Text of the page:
Photo by Sam Zucker.
“Casa Bonay is more than just a hotel, it’s a way of life,” said Inés Miró-Sans as we sipped tangy, mint-infused Vietnamese lemonade and I fiddled with my camera tripod. “This project [the hotel] is the fruit of three years of work,” she told me. “We have tried to put everything that we love into this space.”
Along with business partner Luis Rullan, Miró-Sans is the co-founder of the new Casa Bonay boutique hotel located on Gran Via, close to Plaça de Tetuan. The hotel is housed within a stunning neoclassical-style building dating from 1869, meticulously restored and retrofitted to accommodate not only hotel guests, but also a dual-purpose restaurant, a bar/lounge with DJs, food and cocktails, a speciality coffee shop (Satan’s Coffee Corner) and a cold-pressed juice shop (Mother).
The international comfort food (from boeuf bourguignon to umami-packed Korean mussel soup), craft cocktails and whiskey bar in the Libertine lounge area of the hotel look delicious. The modern, market cuisine and fusion of flagship restaurant Elephant Crocodile Monkey entices diners with flavour-focused dishes such as oak-grilled duck over tomatoes and parsnips and fried cauliflower with mixed cheeses and chilli vinegar. Even so, it was the simple but vibrant Vietnamese food of their Têt lunch concept that whet my appetite.
Têt is based in the same kitchen and dining room as Elephant Crocodile Monkey—the former only exists during the day, while the latter comes to life at night. The head chef in charge of Casa Bonay’s various food offerings is Estanislao Carenzo. Though Argentinian by birth, he has spent the majority of his life living in Japan and South Korea and travelling frequently throughout Asia, which has left an indelible mark on his creative cooking style. Service in all areas of Casa Bonay is excellent, and the zen-like serenity that pervades their dining room is conducive to a relaxing meal with friends, a date or even a casual lunch meeting.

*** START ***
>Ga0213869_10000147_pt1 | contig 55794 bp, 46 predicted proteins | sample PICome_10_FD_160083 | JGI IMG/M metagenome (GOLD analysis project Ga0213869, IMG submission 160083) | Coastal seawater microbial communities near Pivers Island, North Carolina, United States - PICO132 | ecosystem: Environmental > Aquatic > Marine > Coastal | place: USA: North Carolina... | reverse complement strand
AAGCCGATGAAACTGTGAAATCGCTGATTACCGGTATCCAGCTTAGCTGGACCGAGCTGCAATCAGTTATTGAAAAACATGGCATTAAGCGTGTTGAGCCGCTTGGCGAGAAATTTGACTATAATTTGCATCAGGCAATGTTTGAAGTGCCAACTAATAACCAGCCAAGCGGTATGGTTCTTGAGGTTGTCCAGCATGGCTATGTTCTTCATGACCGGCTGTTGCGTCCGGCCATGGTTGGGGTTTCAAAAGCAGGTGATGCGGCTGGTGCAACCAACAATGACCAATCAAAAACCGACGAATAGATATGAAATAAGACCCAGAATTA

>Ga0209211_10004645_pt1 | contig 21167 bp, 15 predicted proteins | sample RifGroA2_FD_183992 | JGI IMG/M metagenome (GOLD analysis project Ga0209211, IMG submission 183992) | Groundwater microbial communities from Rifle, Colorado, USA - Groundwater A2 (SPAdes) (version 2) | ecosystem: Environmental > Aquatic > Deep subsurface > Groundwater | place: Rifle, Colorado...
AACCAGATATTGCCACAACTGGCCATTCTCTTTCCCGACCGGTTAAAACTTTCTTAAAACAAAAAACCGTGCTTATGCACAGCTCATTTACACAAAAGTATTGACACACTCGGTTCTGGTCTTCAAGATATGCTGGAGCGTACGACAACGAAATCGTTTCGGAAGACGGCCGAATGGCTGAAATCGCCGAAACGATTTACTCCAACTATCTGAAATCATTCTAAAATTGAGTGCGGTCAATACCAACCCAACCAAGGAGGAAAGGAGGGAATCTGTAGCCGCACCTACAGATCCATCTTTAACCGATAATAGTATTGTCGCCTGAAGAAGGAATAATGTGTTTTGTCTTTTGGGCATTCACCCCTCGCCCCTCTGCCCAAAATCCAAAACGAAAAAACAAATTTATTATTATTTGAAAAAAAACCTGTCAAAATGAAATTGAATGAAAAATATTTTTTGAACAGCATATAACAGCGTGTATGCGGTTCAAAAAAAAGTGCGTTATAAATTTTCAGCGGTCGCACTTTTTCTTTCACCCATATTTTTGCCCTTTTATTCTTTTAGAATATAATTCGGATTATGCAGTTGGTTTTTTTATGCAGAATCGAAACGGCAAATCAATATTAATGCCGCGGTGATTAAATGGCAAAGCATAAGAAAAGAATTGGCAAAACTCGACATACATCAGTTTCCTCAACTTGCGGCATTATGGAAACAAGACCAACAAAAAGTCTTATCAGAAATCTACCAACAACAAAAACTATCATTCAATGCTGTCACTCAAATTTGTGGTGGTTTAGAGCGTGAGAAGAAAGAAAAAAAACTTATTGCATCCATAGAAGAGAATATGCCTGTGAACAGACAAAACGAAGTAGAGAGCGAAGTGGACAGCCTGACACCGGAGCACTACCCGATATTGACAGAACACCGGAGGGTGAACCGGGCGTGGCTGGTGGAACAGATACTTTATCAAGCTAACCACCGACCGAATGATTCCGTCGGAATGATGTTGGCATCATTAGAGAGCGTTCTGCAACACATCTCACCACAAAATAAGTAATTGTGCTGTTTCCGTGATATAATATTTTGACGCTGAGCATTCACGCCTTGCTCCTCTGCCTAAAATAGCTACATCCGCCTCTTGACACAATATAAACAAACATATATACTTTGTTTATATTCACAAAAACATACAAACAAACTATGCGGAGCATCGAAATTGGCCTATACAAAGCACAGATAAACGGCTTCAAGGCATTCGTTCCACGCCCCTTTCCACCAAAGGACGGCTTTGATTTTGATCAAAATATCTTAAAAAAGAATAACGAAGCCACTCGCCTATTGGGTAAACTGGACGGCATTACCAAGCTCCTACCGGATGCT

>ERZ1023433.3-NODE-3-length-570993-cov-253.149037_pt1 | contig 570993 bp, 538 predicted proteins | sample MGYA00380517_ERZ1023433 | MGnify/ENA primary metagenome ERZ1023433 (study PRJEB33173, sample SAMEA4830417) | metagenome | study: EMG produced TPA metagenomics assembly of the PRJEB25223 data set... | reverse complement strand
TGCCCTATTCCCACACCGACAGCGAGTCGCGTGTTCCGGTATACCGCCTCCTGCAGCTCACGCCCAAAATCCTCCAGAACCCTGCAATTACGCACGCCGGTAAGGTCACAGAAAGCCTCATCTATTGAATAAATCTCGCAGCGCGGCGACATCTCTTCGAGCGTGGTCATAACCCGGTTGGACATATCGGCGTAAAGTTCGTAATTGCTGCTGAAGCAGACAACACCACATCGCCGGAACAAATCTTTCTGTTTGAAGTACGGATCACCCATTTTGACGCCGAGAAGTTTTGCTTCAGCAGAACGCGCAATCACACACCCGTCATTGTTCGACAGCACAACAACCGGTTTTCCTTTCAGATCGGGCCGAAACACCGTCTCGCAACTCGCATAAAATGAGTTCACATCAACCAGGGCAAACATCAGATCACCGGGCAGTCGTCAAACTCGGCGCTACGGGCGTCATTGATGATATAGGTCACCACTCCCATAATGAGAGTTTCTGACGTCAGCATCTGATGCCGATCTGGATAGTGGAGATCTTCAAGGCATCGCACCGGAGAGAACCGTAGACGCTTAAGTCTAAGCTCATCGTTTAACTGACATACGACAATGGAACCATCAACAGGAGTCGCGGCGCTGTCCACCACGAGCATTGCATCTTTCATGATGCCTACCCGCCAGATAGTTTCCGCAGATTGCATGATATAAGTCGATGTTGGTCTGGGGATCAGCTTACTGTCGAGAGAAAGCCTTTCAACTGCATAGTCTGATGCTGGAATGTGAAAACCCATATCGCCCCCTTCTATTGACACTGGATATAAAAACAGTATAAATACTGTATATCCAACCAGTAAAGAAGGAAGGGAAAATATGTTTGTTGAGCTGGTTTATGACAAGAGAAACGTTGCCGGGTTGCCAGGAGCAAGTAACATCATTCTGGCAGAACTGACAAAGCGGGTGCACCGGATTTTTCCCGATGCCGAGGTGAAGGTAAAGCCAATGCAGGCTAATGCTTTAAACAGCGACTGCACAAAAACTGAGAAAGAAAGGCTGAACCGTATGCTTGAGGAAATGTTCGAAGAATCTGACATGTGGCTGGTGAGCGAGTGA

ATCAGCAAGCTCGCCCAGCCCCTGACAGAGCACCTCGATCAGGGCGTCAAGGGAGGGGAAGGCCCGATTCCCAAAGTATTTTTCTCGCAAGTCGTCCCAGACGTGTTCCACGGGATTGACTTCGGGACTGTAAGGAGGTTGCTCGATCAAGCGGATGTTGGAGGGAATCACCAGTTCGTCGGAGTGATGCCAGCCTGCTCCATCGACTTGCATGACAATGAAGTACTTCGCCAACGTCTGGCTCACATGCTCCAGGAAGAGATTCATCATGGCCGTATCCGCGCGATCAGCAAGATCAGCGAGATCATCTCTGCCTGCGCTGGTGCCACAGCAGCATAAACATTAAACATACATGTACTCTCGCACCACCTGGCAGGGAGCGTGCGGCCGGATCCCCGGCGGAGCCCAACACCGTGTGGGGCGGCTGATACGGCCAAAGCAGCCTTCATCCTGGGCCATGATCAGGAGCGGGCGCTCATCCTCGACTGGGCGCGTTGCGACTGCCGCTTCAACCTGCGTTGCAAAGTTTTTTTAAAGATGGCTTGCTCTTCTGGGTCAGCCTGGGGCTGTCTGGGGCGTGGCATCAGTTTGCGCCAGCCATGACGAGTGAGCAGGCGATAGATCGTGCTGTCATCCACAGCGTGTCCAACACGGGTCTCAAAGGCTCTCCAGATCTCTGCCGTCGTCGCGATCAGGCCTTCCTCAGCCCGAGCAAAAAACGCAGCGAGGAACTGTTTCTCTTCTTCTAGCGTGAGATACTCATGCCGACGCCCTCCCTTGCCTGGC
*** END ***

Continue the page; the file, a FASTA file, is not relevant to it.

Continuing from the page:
Photo by Sam Zucker.
Têt offers fresh, savoury and sweet Vietnamese classics that satisfy without being overly heavy. Star dishes include the nem rán (a crispy pork and prawn roll served with a medley of fresh herbs, lettuce and crunchy pickled vegetables), roasted boniato (sweet potato) with pepper and herbs, big steaming bowls of aromatic phở (the quintessential Vietnamese beef and noodle soup, spiked with pungent fish sauce, sweet palm sugar, cinnamon, ginger and toasted star anise), and the grilled lubina (sea bass), fork-tender and served whole over a bed of peanut and crispy shallot-studded jasmine rice with a salad of tender greens, pickled and fresh vegetables, and bunches of fragrant coriander, basil, chives and mint.
With lunch every day and plenty more to pique the interest of Barcelona’s curious diners, Têt and Casa Bonay are very welcome additions to the city’s gastronomic scene, joining the lineup of trendy hotels serving as social hubs around which the creative and culinary cultures of the city revolve and thrive.
Têt. Gran Vía de les Corts Catalanes 700.